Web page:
The perceptions of schoolteachers coincide at the academic achievement level, well below desirable, mainly in ​​the language school domain. Portuguese teachers tend to attribute the DHH students’ attention difficulties to their idiosyncrasies (such as visual acuity, degree of interest, or deafness), reinforcing erroneous perceptions about their educational needs and potentials to achieve school success. However, our survey showed conceptions were revealed in which teachers believe they can intervene, and these are the ones that can change pedagogical and didactic options and benefit access of DHH students to curricula. Controlling visual stimuli in the classroom to manage students’ effort in attention tasks is one of the factors reported. Despite we have gathered positive indicators of teachers’ concerns with learning challenges, our results are in line with the broad literature that identifies misconceptions in education. Portuguese and Swedish teachers shared beliefs in neuromyths with a prevalence of preferred learning style, also for DHH students. Even the most experienced teachers, being a common feature verified in both countries, succumb to the learning myths presented. Evidence-based practice is needed as it recognizes factors from pedagogical-didactic nature, that can, for example, prevent unnecessary levels of fatigue that lead to cognitive overload in DHH students and consequent failure rate at school. What our study stresses are that the visual cognition premise in DHH learners can be wrongly perceived, and simultaneously creating an illusion of attendance to the students’ educational needs [11]. Changes in special education are claimed by teachers and, according to our results, these can involve more teacher training and partnerships between researchers and teachers based on updates coming from the cognitive neurosciences.

Limitations of the study

We acknowledge the impossibility of getting a more in-depth knowledge of both educational contexts’ characteristics. If on the one hand, samples belong to realities with some common ground in education foundation for the deaf students, on the other, both countries follow now different ways in their educational systems (i.e., teacher´s training programs, the possibility of DHH education in mainstream schools/ special schools and conflicting arguments around the inclusive educational paradigm for DHH students). Although we did not have enough data to clarify all these possible differences, this is in some way reflected in the scientific literature of both countries, which seems to serve as a reference on the teacher’s practice [12,19,21,25,26,29,37,40]. Portuguese sample is the more aged one, but do not have the highest percentage in terms of experience working with DHH students. By coinciding age range and the work experience variables, there is a probability that the Portuguese sample was more influenced by demand effects in filling out the questionnaire, trying to anticipate the purposes of the study to respond in an "appropriate manner”, generating a bigger probability of bias occurrence in the collected data. We realize that a self-report survey, even if anonymous and online, runs the risk of responses based on social desirability. Another limitation concerns our difficulties to obtain a larger sample and estimating representative population size in both countries.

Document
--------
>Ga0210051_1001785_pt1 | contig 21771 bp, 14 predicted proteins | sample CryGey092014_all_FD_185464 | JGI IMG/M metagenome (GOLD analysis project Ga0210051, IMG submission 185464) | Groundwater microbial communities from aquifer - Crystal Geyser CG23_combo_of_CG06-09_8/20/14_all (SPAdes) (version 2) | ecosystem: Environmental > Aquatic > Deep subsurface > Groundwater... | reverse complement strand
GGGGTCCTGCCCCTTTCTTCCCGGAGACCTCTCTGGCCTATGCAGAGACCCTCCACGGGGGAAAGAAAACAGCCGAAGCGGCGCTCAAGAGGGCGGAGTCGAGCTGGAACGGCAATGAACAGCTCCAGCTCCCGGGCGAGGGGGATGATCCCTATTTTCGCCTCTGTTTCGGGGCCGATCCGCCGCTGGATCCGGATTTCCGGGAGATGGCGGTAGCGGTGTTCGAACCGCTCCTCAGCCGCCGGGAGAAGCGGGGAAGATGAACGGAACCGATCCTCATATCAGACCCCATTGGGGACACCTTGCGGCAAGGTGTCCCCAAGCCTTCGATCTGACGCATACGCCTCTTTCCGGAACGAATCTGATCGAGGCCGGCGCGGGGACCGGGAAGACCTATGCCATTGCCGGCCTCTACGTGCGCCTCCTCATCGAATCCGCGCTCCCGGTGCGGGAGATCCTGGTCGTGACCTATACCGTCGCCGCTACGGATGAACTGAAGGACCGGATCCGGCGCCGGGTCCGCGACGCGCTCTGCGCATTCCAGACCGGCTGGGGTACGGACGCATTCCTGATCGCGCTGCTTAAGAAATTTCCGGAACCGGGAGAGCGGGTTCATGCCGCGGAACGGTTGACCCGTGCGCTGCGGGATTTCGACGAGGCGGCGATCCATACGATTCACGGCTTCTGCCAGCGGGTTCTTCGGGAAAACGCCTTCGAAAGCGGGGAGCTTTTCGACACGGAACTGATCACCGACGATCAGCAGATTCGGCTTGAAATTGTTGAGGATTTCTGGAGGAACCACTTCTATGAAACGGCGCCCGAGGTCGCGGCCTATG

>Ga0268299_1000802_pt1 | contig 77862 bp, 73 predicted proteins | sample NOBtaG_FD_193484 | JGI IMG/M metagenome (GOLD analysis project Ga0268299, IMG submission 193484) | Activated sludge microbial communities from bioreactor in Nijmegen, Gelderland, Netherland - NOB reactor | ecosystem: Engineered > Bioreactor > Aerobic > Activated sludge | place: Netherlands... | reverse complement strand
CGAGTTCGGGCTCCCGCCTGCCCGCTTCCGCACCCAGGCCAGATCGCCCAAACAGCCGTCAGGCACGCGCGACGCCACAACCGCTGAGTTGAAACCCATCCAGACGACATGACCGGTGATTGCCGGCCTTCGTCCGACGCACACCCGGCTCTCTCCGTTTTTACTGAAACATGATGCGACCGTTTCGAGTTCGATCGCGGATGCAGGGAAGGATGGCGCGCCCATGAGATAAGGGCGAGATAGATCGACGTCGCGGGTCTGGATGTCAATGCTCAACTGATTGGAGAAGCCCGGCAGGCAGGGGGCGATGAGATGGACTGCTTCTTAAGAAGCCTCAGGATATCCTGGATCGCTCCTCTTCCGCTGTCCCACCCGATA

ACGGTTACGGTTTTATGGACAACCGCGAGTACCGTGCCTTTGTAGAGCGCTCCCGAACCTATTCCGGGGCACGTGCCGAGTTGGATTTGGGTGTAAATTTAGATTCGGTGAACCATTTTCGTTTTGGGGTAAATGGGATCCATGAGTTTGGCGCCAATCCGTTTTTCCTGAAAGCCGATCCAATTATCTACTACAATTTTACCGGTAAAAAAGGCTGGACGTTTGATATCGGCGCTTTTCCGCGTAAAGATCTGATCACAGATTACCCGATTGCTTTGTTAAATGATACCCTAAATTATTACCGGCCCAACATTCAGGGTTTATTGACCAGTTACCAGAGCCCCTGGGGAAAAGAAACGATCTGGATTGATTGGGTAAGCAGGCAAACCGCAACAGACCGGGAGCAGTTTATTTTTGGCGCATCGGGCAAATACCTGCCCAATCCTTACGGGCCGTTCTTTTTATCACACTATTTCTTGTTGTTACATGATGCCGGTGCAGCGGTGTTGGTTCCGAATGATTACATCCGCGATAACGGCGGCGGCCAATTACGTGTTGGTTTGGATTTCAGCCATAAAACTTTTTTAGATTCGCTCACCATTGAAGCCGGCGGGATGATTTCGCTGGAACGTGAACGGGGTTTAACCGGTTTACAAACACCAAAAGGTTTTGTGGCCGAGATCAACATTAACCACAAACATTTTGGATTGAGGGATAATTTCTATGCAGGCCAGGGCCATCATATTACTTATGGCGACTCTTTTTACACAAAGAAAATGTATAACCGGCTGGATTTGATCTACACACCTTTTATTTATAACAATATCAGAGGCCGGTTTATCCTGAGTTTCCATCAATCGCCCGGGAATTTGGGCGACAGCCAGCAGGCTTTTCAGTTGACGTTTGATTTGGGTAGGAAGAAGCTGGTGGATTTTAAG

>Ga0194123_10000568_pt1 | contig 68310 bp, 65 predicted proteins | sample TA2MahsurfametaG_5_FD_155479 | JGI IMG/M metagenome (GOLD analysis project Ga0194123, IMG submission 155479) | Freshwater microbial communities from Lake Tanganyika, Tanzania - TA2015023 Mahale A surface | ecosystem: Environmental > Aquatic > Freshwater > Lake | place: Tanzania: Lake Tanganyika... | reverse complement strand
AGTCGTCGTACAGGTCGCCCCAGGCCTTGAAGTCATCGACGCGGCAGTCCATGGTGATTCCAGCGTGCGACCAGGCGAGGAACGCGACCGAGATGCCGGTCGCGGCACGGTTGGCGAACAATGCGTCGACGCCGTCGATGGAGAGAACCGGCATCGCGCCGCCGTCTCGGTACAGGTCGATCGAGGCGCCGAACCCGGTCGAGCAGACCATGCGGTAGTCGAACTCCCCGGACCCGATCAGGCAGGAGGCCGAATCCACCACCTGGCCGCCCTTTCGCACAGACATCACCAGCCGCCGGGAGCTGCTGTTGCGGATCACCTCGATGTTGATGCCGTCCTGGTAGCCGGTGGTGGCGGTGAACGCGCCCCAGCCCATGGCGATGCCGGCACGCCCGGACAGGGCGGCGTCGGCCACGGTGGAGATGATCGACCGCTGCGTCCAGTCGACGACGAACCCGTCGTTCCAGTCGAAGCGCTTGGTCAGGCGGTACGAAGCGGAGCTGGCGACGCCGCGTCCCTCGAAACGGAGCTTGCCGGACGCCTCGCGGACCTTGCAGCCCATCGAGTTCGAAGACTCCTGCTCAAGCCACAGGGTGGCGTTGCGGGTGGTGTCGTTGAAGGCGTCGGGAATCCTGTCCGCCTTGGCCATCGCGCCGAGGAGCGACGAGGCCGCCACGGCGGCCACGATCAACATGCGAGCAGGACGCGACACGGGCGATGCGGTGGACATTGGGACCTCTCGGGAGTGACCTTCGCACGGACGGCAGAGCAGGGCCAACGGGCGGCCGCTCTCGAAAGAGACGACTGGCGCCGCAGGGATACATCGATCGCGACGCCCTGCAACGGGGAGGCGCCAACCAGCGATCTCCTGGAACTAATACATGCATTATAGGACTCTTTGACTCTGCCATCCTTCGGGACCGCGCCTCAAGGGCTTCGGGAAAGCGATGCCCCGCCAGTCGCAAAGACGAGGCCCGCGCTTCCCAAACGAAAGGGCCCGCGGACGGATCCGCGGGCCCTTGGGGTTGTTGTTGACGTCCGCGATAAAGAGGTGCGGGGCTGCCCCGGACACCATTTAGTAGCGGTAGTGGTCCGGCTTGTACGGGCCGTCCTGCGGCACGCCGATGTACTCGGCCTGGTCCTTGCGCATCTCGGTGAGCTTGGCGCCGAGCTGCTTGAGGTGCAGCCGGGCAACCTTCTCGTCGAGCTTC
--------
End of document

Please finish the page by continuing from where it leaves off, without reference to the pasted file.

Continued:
Future research and educational implications of findings

Further studies aim at collecting more specific information on the effective use of visual-orientated strategies as to how to better attend visual cognition (i.e., typology of visual resources, images display criteria in a classroom, etc.). Doing so would bring important additional inputs to the research with deaf students and their teaching. Conduct interdisciplinary research, by combining the field of deaf studies and Neuroscience, towards the effectiveness of teaching for DHH students, is also increasingly required to increase scientific literacy capable of reducing neuromyths in education. This study also contributes to highlighting the future need for translation of scientific knowledge directed to the school’s interests.

Supporting information

S1 Fig. Comparing teachers’ perceptions about the language performance levels of DHH students (N = 133).

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S2 Fig. Comparing teachers’ perceptions about the mathematics performance levels of DHH students (N = 133).